The Importance Of Childhood Vaccination Essay

1521 words - 6 pages

Since the introduction of vaccinations, medical science has managed to all but eliminate many formerly fatal and debilitating childhood illnesses in countries where the immunization of children is nearly universal. Diseases such as measles, mumps, diphtheria, rubella and polio have been relegated to a marginal status in developed countries with active immunization campaigns; smallpox is actually considered to have been completely eliminated from the earth, without a single case having been reported since roughly 1979 (“Childhood”). Largely centered around a study published in 1998 in the British medical journal “The Lancet”, there has been an upsurge in concerns of the safety of vaccinations and a resulting decrease in their usage. This has led to a somewhat anachronistic return of these diseases. In many developed countries, parents are relying on herd immunity to protect their children when they choose to forgo immunization over concerns about their safety. Herd immunity essentially means that when a small percentage of a social group “can't get certain vaccines for medical reasons, or some children are not able to respond to certain vaccines. For these children, the immunity of people around them is their only protection” (“Childhood”). While some parents' concerns over the safety of vaccinations are based upon the well-intentioned desire to keep children safe from autism, the act of choosing to not vaccinate their children actually causes far greater damage by exposing them to acquiring potentially life-threatening illnesses and removing a critical link in the chain of herd immunity.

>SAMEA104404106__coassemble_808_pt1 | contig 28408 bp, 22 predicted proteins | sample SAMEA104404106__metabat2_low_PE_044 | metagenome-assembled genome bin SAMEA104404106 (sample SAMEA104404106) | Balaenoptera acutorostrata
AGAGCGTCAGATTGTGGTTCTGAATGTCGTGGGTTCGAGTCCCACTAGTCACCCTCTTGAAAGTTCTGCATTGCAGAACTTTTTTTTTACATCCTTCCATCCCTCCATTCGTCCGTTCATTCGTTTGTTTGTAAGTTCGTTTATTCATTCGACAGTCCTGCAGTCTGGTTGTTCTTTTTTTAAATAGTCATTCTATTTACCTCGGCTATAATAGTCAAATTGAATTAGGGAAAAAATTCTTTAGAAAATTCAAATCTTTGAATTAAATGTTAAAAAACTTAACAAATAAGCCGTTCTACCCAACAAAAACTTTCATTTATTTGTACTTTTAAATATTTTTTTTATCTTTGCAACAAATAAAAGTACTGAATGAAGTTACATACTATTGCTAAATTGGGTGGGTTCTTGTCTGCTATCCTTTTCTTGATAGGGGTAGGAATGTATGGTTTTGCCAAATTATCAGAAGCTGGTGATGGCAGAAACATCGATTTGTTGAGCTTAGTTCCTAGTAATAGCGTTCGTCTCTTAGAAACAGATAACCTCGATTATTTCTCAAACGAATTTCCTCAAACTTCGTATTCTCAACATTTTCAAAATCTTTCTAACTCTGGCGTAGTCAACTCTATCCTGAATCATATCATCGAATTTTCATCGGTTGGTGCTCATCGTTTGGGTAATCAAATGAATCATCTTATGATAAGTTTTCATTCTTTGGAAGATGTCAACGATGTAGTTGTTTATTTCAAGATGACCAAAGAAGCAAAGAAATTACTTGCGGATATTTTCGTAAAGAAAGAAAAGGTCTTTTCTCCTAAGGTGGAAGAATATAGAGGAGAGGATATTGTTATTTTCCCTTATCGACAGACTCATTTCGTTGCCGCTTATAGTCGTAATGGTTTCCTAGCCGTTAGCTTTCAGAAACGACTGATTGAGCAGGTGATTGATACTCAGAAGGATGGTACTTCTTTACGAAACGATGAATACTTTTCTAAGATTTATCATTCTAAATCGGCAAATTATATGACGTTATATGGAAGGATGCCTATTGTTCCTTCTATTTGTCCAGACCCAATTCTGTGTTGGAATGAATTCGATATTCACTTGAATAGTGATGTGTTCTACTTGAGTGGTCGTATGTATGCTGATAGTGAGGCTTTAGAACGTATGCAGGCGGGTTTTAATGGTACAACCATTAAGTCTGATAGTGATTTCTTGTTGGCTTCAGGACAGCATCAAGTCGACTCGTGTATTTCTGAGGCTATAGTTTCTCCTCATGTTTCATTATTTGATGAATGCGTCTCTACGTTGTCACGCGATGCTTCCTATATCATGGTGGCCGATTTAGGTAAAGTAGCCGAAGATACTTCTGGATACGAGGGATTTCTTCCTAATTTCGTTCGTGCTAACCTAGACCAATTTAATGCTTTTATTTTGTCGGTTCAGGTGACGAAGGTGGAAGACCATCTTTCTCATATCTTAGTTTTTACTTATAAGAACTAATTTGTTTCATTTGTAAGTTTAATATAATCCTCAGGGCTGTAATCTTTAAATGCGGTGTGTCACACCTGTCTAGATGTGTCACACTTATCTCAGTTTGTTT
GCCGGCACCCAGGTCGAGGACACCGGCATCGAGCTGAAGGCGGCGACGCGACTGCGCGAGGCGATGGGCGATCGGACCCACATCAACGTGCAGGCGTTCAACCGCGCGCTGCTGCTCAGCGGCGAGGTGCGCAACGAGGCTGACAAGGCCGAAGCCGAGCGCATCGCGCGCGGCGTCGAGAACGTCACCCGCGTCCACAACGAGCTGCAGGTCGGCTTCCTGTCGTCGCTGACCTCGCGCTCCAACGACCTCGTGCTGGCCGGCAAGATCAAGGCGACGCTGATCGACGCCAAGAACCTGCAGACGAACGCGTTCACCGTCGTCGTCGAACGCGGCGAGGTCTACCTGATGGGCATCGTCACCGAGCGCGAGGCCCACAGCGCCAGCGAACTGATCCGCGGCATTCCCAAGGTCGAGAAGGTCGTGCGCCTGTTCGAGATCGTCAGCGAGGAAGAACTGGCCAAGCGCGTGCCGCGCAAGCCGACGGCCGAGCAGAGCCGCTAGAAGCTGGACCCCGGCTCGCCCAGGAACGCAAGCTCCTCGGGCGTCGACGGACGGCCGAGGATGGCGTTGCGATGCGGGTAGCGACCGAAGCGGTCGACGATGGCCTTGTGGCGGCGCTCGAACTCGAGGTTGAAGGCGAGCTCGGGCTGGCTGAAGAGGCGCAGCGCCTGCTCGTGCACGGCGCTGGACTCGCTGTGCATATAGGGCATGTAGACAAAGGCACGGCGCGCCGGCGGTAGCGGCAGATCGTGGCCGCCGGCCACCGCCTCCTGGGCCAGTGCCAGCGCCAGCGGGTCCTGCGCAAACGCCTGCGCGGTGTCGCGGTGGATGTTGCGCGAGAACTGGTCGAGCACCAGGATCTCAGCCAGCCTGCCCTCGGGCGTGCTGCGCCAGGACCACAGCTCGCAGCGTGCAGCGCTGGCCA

Over the last 12 years, a growing population of parents have chosen to avoid immunizing their children with the misguided belief that they are protecting their children from the specter of autism. One of the most common concerns in this vein centers around the MMR (Measles, Mumps, Rubella combination) vaccine. The concern over the MMR vaccine began when “In 1998, Andrew Wakefield and colleagues published a paper in the journal “The Lancet”. Wakefield's hypothesis was that the MMR vaccine caused a series of events that include intestinal inflammation, entrance into the bloodstream of proteins harmful to the brain, and consequent development of autism” (“Vaccine Risks”). This caused widespread concern over the safety of the vaccine in Great Britain, so much so that “After its publication, rates of inoculation fell from 92% to below 80%” (Deer). To plainly state the effects of even this small drop of 12%, “official figures showed that 1,348 confirmed cases of measles in England and Wales were reported [in 2008], compared with 56 in 1998. Two children have died of the disease” (Deer). A 2400% increase in the incidence of measles might have some hope of justification if the original study tying the MMR vaccine to autism were true. Sadly, a recent ruling by the second highest court in America, the United States Court of Appeals, Federal Circuit, re-affirmed the...

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